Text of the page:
Terrorist (Magill's Literary Annual 2007)
It has become a critical commonplace for reviewers to refer to John Updike as the chronicler of American life and values. For more than four decades his novels have reflected trends in the United States. In Terrorist, Updike turns his considerable talent for storytelling and social commentary to the most important topic of the nascent twenty-first century: the terrorist threats on American cities and citizens.
The story line focuses on Ahmad Ashmawy Mulloy, a teenager from northern New Jersey whose Egyptian father deserted Ahmad’s Irish mother when the child was very young. Readers learn early in the novel that Ahmad has studied Arabic with Shaikh Rashid, the imam at the small mosque he has attended since he was barely eleven. For years he has read the Qurՙn with Rashid and listened as the older Muslim preached against the vices of America and promoted the simple joys that come from following the Straight Path. It may be farfetched to believe that a boy not yet in his teen years could reject American values in favor of those he finds at the local mosque, but if one grants Updike this bit of literary legerdemain, the story that follows Ahmad’s decision to live out his faith becomes frighteningly logical.
The action of the novel opens in the spring of 2004, during Ahmad’s final weeks in high school. He has been a member of the track team. He has pursued his studies diligently. He is reluctant to engage in physical confrontationssomething that happens on occasion at his high school, where more students than not belong to minority groups. Like so many young men rising to adulthood, he can be passionate and myopic about his personal goals. Ahmad is committed to his faith in the way other teenage boys are committed to sports or the pursuit of sexual pleasures. Through him, Updike exposes the materialism and degenerate morality that drives so many Americans; the country in which Ahmad finds himself is one that seems to have lost its moral compass and is drifting toward self-destruction as people remember their individual rights but have little sense of their social responsibilities. Nevertheless, throughout much of the short time span in which the action of this novel occurs, Ahmad does not seem prone to take violent action against his neighbors. He despises them, to be sure, but he is content to remain aloof from those who, in his view, are on the fast track to perdition. He decides not to pursue college because he believes doing so will further test his faithsomething he seems to dread.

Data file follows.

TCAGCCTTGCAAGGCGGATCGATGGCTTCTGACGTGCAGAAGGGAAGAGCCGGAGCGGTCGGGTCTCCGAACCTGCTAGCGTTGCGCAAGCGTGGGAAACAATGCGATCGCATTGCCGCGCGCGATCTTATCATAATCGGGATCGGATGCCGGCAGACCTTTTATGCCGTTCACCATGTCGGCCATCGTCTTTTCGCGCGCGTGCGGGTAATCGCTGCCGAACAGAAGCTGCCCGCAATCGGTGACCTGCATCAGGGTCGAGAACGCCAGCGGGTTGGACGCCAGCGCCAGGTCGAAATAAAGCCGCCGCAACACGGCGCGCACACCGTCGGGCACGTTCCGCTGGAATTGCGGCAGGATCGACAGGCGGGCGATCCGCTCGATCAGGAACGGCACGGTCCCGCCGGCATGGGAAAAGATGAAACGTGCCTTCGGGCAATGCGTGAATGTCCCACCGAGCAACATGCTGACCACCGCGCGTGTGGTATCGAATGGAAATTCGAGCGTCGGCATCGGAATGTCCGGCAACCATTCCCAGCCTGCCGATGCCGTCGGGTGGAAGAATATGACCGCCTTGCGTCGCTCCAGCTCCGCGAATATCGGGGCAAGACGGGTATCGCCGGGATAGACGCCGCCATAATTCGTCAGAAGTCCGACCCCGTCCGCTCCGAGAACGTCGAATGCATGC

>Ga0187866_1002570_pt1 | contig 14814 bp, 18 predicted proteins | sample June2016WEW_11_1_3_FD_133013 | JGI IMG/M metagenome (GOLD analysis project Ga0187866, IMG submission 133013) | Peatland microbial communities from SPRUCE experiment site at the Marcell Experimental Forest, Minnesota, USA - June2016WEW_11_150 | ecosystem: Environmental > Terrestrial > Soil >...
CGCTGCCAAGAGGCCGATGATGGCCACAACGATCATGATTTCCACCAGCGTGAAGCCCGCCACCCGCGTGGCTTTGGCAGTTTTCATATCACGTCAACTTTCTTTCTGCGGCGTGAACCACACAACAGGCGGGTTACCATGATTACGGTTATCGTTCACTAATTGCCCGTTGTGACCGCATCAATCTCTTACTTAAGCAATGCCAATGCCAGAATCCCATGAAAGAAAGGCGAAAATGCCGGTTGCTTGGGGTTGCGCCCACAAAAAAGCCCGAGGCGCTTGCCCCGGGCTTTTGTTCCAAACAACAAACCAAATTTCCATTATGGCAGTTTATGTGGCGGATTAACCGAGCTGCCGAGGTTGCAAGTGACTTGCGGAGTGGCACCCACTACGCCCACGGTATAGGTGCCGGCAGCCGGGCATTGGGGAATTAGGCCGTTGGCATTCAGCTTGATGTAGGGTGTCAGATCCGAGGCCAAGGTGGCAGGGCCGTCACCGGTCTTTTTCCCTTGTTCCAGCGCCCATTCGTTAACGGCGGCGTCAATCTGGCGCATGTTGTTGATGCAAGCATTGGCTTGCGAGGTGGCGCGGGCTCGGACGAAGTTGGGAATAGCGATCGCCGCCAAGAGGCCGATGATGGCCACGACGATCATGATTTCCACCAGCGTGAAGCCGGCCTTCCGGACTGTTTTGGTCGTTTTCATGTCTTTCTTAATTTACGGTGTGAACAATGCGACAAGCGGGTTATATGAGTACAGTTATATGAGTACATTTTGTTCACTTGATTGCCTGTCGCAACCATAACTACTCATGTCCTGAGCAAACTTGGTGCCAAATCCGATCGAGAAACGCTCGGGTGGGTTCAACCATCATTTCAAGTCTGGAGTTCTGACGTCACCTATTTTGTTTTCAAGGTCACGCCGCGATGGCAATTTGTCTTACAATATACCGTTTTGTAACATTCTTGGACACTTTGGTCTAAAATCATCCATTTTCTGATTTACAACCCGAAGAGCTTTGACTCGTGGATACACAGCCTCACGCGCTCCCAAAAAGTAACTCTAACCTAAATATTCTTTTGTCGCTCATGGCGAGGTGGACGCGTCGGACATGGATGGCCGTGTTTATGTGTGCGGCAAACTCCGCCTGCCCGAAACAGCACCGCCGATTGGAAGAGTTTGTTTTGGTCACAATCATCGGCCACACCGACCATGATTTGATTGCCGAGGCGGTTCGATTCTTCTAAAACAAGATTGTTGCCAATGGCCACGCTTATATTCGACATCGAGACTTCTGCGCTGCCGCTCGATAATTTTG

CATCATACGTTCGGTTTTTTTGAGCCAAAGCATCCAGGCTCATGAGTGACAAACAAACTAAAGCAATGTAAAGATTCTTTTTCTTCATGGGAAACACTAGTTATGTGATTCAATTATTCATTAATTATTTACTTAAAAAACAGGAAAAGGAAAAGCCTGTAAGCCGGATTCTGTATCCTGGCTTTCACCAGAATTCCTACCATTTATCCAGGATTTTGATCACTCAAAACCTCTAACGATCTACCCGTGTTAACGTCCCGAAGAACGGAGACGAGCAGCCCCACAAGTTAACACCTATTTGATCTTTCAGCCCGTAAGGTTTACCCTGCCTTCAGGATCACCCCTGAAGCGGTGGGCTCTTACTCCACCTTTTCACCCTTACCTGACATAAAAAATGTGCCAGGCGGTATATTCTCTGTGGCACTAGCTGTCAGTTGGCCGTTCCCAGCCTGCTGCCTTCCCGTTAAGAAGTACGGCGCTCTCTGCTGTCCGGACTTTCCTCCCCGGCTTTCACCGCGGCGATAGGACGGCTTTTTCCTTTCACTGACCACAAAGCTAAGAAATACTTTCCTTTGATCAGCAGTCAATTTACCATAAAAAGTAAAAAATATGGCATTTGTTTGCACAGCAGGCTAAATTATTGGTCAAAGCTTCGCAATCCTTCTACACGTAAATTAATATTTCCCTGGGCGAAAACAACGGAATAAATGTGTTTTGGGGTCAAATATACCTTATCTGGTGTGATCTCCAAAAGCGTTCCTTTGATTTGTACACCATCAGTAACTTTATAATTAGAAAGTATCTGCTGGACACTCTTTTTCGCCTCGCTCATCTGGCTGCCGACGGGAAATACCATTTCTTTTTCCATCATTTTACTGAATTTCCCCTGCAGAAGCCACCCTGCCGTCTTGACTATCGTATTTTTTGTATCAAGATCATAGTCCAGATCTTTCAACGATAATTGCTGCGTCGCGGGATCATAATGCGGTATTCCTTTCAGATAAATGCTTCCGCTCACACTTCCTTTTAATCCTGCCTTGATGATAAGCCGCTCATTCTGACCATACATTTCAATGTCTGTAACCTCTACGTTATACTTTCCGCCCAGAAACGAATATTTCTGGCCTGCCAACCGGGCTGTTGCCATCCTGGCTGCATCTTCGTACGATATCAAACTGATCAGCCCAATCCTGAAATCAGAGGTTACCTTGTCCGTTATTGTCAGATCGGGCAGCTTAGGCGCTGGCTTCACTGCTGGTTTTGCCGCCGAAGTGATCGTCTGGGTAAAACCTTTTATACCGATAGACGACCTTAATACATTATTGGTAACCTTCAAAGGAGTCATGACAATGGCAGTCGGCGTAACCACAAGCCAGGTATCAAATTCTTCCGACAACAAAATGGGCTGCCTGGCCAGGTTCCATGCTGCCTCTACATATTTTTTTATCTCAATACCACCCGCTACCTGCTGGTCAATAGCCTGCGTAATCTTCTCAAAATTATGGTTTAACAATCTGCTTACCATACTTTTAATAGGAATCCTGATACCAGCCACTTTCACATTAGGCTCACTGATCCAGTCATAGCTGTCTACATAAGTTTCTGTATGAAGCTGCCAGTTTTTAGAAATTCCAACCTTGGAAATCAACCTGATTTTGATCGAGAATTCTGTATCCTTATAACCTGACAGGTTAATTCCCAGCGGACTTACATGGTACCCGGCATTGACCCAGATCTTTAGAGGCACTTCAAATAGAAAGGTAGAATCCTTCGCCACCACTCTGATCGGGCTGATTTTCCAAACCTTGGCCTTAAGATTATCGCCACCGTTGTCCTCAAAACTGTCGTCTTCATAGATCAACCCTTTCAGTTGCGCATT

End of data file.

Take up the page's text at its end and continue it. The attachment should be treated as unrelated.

Like many eighteen-year-olds, Ahmad is malleable. His desire to be taken seriously as an adult makes him easy prey for older men and women who wish to take advantage of him. Because Updike relates the story from Ahmad’s point of view, the reader becomes aware only gradually of the ease with which adults with sinister motives can manipulate this boy whose constant attire is a white shirt and black jeanssymbolic of his way of viewing the world. Certainly the reader realizes long before Ahmad does that his spiritual adviser has been preparing him for his role as a terrorist for some time. Shaikh Rashid introduces him to the more radical aspects of Islam during the time he tutors Ahmad in Arabic. He subtly suggests that, rather than following his classmates to college after high school, Ahmad should seek out honest work; the imam recommends he look into getting a commercial driver’s license. When Ahmad graduates, Shaikh Rashid steers him to a job at a furniture store owned by two Lebanese brothers and run by their nephew, Charlie Chehab. Over the summer months, Charlie slowly tests Ahmad’s commitment to radical action. He even arranges for Ahmad to lose his virginity; ironically, the girl he hires for this task is one of Ahmad’s school friends, Joryleen Grant, and the two manage to engage in activities that allow the young Muslim to refrain from consummating this liaison.
Only after he has tasted carnal pleasures is Ahmad informed that his imam and the Chehabs are part of an Islamist cell already planning to launch another major attack on New York City. By this time, he is easily persuaded that if he wishes to pursue the Straight Path, he must be willing to sacrifice everything, even his life, for Islam. Once he commits to joining the group, Ahmad learns that his training as a driver makes him the perfect candidate for martyrdom: He will drive a bomb into the Lincoln Tunnel and explode it at rush hour on September 13, 2004.
Ahmad is saved from actually carrying out his plan by an unlikely hero. Before Ahmad graduates from New Prospect’s Central...
(The entire section is 1920 words.)
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Bibliography (Magill's Literary Annual 2007)
The Atlantic Monthly 297, no. 5 (June, 2006): 114-117.
Booklist 102, no. 14 (March 15, 2006): 6.
New Criterion 24, no. 10 (June, 2006): 81-84.
The New Republic 235, no. 1 (July 3, 2006): 25-30.
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